Comparison of The Effects of Vitrification on Gene Expression
of Mature Mouse Oocytes Using Cryotop and Open Pulled Straw
Oocyte cryopreservation is an essential part of the assisted reproductive technology (ART), which was recently introduced into clinical practice. This study aimed to evaluate the effects of two vitrification systems-Cryotop and Open Pulled Straw (OPS)-on mature oocytes gene expressions.
Materials and Methods
In this experimental study, the survival rate of metaphase II (MII) mouse oocytes were
assessed after cryopreservation by vitrification via i. OPS or ii. Cryotop. Then we compared the fertilization rate of
oocytes produced via these two methods. In the second experiment, we determined the effects of the two vitrification
methods on the expression of
Our results indicated that Cryotop vitrification increases both cooling and warming rates, but both Cryo- top and OPS techniques have the same effect on the mouse oocytes after vitrification.
Oocyte cryopreservation is an essential part of the assisted reproductive technology (ART), which has been recently introduced into clinical practice. Additionally, this method is useful for the preservation of female genetic resources through oocyte banking (1, 2). The cryopreservation of the mammalian oocyte has proven to be more difficult than other cell types because of its sensitivity towards ice crystal formation and the sensitivity of meiotic spindle to changing temperature during the process of freezing and thawing (3). The freezing and thawing cause meiotic spindle destruction; therefore, it is essential to incubate the oocytes for 3-5 hours post-warming. Then, the meiotic spindle can regenerate (4, 5). Vitrification is a practical method that produces a glass-like solidification of the cells by rapid cooling and high concentrations of cryoprotective agents (CPAs). Consequently, this method can decrease the formation of ice-crystals and cell injury (6, 7).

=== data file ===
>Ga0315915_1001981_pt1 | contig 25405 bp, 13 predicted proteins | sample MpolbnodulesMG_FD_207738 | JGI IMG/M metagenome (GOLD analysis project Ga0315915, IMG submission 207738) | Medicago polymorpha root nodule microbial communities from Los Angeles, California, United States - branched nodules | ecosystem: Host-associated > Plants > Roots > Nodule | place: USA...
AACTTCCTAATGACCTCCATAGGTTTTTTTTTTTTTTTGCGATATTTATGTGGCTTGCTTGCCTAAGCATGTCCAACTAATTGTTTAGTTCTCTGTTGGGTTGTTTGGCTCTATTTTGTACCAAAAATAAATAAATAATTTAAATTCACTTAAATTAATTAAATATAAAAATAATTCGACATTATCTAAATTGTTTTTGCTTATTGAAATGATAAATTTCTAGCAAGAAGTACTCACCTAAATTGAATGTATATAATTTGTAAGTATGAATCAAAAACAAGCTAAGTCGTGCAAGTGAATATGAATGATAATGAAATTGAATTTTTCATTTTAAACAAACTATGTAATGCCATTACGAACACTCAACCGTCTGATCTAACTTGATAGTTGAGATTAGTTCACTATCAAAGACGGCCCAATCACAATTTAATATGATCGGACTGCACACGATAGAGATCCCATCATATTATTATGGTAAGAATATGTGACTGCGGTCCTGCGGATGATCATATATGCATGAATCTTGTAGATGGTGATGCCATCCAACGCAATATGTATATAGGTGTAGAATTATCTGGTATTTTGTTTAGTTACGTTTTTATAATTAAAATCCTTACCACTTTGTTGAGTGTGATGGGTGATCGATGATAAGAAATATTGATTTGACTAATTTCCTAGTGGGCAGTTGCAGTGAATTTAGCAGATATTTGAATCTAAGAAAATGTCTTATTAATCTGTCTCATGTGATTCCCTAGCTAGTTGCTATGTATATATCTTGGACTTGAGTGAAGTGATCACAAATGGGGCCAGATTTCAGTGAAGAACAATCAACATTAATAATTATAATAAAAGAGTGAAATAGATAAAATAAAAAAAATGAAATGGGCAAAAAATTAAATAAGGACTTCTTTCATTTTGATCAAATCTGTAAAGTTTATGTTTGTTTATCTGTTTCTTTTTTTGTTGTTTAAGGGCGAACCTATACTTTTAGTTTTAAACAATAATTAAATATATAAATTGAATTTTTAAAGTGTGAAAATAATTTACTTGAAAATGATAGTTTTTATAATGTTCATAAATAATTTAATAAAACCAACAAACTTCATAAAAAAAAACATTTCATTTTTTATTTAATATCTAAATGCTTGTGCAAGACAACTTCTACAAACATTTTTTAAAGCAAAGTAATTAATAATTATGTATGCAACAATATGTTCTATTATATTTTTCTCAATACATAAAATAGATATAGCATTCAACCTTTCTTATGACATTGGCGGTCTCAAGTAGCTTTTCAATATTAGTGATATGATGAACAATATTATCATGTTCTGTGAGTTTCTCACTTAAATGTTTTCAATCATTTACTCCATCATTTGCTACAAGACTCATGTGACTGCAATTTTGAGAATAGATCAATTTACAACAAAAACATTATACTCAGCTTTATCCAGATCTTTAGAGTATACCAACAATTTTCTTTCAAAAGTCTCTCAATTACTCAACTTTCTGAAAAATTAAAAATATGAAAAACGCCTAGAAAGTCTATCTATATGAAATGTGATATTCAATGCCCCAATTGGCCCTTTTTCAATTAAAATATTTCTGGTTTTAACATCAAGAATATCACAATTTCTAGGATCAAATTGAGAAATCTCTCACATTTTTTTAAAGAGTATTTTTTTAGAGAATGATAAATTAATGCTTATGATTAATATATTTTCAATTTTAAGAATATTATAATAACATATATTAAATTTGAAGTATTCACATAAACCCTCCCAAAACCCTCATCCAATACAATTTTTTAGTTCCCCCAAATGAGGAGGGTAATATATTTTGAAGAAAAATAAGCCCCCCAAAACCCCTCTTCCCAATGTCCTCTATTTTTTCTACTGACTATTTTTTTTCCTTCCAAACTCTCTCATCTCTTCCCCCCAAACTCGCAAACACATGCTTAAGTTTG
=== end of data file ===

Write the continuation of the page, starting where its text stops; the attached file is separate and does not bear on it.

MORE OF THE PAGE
Different types of cryoprotectants are used for vitrification protocols, including ethylene glycol (EG), dimethyl sulfoxide (DMSO), and 1, 2-propanediol (PrOH). EG is a common CPA that is used for oocyte vitrification. DMSO and PrOH are used regularly as permeating CPAs to cryopreserve oocytes and embryos to prevent the intra-cellular ice crystal formation. The combinations of CPAs can decrease the concentration of each CPA, as well as diminishing the toxic effects of CPA on the oocytes (8, 9). Non-penetrating CPAs, such as sucrose, are often used in combination with other permeating CPAs to prevent ice crystal formation and decease the CPA toxicity (10).
There are many vitrification devices that increase the cooling rate, such as cryoloop, solid surface (11), Cryotop (12), and open pulled straw (OPS) (13). The Cryotop consist of a hard plastic and a fine thin filmstrip (14). The minimum amount of vitrification solution (~0.1 µl) remaining in Cryotop is in direct contact with liquid nitrogen during cooling. As a result, ice crystal formation is prevented due to dramatically increased cooling rate (12). OPS vitrification is another popular method for human oocyte and embryo vitrification (15-17). OPS has a small effect for reducing the volume of vitrification solution to 0.5 µl and thus increasing the cooling rate (18). In recent studies, the advantages of Cryotop was compared with OPS in different species, including pig (19), human (20), and matured bovine oocytes (15). However, additional information is required to identify the effect of these two devices on mouse oocytes (21).
Other studies have reported that the structural and morphological
injures occur in the vitrified-warmed oocytes. These
include zona hardening, variation in selective permeability
of plasma membrane, aneuploidy, and nuclear fragmentation
(8, 6, 22). Vitrification may also result in changes at the
molecular level in vitrified oocytes. Heat shock protein
In this study, the effect of vitrification protocols on the
oocyte’s gene expression was investigated using mature
mouse oocytes. Hence, the efficiency of the two vitrification
methods (OPS vitrification to Cryotop method) was
compared on fertilization percentage, morphological survival,